12. Receptor and Effector Mechanisms Flashcards Preview

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Flashcards in 12. Receptor and Effector Mechanisms Deck (29):
1

What is the effect of ligand binding to ligand-gated ion channels?

It allows ions to move into or out of the cell.

2

What is the effect of ligand binding to receptors with intrinsic enzymatic activity?

Activates an enzyme activity that phosphorylated the receptors and other substrates.

3

What are agonists?

They bind to the receptor and activate it.

4

What are antagonists?

The bind to the receptor but do not activate it, so block the effects of agonists at the receptor.

5

What are examples of B-adrenoceptors agonists and antagonists?

Agonists: B2 specifically, salbutamol and salmeterol (a to-asthma).
Antagonists: propranolol and atenlol (cardiovascular).

6

What are some examples of u-opioid receptor agonists?

Morphine and fentanyl, analgesia/anaesthesia.

7

What are some examples of D2 dopamine receptor antagonists?

Haloperidol and sulpiride, anti-schizophrenics (neuroleptics).

8

What can the results of genetic changes to GPCRs be?

Loss of function or gain of function.

9

What is retinitis pigmentosa caused by?

Loss of function mutation to rhodopsin.

10

What is nephrogenic diabetes insipidus caused by?

Loss of function mutation to V2 vasopressin receptor.

11

What is familial male precocious puberty caused by?

Gain of function mutation to luteinising hormone receptor.

12

What can different GPCRs respond to?

Ions, neurotransmitters, peptide and non-peptide hormones, and large glycoproteins.

13

What is the basic, common structure of GPCRs?

Single polypeptide chain, 7-transmembrane spanning regions, extracellular N-terminal and intracellular C-terminal.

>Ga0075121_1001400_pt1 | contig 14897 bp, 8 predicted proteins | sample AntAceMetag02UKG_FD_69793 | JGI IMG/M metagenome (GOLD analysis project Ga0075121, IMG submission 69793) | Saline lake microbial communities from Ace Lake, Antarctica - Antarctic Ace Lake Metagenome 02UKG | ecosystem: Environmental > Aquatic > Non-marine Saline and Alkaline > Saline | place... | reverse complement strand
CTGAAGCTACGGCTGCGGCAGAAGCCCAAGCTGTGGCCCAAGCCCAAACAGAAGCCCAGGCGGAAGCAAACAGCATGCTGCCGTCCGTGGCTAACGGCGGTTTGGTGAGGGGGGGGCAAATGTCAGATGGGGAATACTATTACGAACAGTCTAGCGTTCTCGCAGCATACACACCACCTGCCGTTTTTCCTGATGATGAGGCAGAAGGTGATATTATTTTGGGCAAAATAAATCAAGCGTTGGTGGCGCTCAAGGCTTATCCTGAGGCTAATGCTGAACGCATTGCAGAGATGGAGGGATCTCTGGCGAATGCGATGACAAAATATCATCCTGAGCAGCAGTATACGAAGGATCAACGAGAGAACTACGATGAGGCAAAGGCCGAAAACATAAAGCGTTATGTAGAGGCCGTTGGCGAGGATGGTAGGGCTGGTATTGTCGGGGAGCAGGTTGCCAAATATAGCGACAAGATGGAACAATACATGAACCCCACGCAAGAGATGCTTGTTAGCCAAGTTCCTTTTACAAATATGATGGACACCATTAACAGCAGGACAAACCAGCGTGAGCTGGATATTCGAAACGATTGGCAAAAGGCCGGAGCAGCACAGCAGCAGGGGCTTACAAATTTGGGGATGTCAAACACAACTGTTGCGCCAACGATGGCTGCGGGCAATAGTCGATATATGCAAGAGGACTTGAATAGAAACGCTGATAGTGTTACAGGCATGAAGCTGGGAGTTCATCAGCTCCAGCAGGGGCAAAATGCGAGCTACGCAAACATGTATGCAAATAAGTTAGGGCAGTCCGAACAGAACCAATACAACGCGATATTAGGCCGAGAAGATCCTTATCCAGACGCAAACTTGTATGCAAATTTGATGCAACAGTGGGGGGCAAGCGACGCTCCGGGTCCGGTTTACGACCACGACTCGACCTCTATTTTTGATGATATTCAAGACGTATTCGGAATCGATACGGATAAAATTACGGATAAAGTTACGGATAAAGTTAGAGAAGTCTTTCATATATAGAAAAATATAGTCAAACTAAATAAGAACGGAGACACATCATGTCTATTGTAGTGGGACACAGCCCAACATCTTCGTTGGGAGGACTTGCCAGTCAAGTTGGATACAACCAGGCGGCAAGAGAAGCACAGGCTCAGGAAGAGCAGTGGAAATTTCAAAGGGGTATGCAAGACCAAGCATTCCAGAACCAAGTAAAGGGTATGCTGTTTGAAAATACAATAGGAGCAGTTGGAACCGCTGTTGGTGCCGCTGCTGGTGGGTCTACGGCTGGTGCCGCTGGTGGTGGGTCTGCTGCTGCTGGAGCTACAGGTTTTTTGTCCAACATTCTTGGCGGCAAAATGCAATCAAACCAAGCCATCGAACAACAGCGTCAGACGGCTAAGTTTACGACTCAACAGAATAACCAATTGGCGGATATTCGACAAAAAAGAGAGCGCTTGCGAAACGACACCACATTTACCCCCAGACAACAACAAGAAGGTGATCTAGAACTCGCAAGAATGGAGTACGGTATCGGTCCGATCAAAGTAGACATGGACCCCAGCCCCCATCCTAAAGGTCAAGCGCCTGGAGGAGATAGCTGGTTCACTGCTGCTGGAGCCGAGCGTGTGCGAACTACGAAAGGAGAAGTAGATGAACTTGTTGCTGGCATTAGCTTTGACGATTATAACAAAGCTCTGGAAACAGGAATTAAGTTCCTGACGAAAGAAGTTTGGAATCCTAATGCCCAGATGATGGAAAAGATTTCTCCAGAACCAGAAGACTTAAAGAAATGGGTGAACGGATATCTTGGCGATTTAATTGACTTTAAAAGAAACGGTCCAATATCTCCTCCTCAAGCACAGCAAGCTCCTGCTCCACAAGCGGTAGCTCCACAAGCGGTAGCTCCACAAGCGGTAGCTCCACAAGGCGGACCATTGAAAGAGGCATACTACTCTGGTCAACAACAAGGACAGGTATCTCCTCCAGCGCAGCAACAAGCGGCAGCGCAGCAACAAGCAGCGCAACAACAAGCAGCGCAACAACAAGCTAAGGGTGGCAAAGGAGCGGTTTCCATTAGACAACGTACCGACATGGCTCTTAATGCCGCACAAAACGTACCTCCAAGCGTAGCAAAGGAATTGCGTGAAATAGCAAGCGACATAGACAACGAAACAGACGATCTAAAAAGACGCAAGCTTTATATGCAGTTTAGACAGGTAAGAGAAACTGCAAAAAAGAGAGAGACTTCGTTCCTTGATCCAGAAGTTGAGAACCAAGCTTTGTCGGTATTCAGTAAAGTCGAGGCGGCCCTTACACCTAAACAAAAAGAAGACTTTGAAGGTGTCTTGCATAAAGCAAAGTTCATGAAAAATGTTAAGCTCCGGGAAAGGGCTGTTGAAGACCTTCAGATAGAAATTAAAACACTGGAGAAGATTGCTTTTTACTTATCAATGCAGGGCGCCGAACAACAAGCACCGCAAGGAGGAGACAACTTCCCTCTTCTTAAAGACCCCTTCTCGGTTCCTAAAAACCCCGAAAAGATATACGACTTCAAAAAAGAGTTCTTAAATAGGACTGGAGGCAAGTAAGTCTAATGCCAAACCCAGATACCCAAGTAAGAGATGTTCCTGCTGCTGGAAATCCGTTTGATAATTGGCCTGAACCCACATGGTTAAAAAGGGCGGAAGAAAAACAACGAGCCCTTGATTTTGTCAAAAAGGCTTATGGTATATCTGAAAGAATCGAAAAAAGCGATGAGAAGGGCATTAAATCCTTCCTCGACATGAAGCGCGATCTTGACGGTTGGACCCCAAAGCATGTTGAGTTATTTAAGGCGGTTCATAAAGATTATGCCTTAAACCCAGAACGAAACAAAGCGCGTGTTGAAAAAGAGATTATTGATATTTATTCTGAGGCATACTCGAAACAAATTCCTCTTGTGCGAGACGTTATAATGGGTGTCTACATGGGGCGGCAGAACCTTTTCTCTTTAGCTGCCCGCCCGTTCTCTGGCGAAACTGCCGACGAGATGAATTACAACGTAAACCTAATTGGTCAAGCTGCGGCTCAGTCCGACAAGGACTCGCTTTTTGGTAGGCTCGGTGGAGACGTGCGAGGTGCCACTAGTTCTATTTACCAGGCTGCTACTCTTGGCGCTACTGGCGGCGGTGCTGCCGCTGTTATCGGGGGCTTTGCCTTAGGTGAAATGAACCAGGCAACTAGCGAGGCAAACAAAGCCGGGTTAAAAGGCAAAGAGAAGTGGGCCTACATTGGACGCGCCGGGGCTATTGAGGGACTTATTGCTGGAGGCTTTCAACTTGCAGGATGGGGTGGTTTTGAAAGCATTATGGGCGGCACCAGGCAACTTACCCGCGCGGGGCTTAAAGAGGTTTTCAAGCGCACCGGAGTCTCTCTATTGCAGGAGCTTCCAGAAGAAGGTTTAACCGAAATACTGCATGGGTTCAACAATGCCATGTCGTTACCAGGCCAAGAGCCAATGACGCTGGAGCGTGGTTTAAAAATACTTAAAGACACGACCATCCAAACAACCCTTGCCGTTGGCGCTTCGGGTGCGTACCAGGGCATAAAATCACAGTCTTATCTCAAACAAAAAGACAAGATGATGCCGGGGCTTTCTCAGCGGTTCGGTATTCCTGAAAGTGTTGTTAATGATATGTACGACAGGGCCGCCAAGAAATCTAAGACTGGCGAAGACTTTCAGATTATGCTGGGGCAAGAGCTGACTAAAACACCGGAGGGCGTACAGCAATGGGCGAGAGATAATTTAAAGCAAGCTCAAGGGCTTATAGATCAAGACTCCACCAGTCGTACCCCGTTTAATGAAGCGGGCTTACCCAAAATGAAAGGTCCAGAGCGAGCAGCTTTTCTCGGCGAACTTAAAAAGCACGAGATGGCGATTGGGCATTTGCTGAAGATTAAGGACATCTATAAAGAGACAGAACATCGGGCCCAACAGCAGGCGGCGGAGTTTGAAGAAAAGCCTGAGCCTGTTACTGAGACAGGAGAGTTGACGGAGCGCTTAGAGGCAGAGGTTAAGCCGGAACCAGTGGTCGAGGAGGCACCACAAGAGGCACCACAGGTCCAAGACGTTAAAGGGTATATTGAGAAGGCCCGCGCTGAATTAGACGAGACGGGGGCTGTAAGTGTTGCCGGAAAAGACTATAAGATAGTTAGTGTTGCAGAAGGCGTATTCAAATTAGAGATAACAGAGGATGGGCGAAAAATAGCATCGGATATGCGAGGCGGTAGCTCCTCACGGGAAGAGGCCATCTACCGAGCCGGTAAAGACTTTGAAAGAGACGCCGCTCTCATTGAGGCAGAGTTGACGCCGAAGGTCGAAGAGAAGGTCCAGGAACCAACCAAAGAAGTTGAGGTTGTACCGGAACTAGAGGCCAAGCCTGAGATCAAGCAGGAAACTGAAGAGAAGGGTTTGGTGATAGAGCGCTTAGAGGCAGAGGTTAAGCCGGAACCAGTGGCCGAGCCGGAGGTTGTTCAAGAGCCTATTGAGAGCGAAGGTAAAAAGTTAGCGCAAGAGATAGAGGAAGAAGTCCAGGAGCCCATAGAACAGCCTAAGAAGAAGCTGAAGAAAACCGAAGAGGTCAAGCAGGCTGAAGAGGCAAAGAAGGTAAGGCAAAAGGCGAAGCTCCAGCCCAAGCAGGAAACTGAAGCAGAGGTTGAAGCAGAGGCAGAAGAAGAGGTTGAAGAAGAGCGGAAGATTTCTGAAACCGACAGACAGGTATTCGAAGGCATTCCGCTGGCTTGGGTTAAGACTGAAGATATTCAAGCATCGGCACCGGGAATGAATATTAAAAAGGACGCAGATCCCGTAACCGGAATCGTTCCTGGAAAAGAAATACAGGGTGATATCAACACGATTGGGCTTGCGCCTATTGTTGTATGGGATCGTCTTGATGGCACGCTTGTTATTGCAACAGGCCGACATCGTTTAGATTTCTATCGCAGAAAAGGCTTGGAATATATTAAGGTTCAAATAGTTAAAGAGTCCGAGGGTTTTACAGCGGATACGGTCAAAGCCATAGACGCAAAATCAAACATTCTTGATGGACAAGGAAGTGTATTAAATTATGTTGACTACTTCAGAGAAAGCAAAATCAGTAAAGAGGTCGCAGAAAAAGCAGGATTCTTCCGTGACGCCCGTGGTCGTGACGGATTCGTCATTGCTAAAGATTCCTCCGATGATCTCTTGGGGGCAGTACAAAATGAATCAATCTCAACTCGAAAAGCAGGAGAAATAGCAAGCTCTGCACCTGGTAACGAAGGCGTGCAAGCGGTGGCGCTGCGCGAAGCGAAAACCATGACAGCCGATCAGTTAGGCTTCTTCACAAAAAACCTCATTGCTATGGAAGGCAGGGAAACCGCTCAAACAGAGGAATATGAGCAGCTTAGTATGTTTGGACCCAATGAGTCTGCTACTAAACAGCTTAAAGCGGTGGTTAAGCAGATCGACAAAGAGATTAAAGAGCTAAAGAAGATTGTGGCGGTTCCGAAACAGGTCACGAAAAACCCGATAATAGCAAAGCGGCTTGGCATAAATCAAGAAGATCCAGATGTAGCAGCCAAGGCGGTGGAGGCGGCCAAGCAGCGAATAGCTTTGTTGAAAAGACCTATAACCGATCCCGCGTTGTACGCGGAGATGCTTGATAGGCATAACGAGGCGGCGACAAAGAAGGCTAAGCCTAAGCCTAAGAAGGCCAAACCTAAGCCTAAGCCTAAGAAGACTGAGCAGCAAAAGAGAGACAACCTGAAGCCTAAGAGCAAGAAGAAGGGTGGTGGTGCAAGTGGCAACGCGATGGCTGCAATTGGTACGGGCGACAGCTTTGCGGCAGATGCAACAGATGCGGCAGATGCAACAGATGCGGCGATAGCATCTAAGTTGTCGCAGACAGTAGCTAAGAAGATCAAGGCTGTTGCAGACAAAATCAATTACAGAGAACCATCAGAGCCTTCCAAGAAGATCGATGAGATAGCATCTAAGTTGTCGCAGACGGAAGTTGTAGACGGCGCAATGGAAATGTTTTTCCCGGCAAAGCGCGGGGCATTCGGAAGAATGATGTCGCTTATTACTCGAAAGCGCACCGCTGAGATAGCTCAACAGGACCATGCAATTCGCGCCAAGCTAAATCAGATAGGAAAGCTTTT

14

Where are the binding site on GPCRs?

Formed by 2-3 transmembrane domains in some receptors of by the N-terminal region in others (if the ligand is large).

15

How do GPCRs cause a change in cellular activity?

Activated GPCR must interact with a G protein. This activates the G protein and causes a change.

16

What is the structure of G proteins?

Made of three subunits: alpha, beta and gamma (although beta and gamma act functionally as one subunit).

17

How are G proteins activated?

By the binding of GPCRs that causes GTP to exchange for GDP on the G protein alpha-subunit.

18

How does a response happen after G protein activation?

The a-By complex dissociates and each then interacts with an effector protein.

19

How is a G protein signal terminated?

The a-GTYP and/or By interaction with effectors lasts until the a-subunit GTPase activity hydrolysed GTP back to GDP. Then a-GDP and By subunits reform the inactive heterotrimaric complex.

20

When acting on B-adrenoceptors, which G protein does the ligand adrenaline/noradrenaline act on? And what is the effect on the effector?

Gsa and it has a positive, stimulatory effect on the effector adenylyl cyclase.

21

When acting on a2-adrenoceptors, which G protein does the ligand adrenaline/noradrenaline act on? And what is the effect on the effector?

Gia, it has a negative, inhibitory effect on the effector adenylyl cyclase.

22

When acting on a1-adrenoceptors, which G protein does the ligand adrenaline/noradrenaline act on? And what is the effect on the effector?

Gqa, has a positive, stimulatory effect on the effector phospholipase C.

23

When acting on rhodopsin, which G protein does the ligand light act on? And what is the effect on the effector?

Gta (transducin) has a positive, stimulatory effect on the effector cyclic GMP phosphodiesterase.

24

When acting on M2/M4-muscarinic receptors, which G protein does the ligand acetylcholine act on? And what is the effect on the effector?

Gia, inhibitory effect on adenylyl cyclase.

25

When acting on M1/M3-muscarinic receptors, which G protein does the ligand acetylcholine act on? And what is the effect on the effector?

Gqa, positive, stimulatory effect on the effector phospholipase C.

26

What do the toxins cholera toxin and pertussis toxin cause?

CTx -> cholera.
PTx -> whooping cough.

27

How does the cholera toxin interfere with G protein function?

It eliminates GTPase activity of Gsa so it is irreversibly activated.

28

How does the pertussis toxin interfere with G protein function?

It interferes with GDP/GTP exchange on Gia so it is irreversibly inactivated.

29

What are the three super families of cell-surface receptors?

Ligand-gated ion channels, receptors with intrinsic enzymatic activity and G protein-coupled receptors.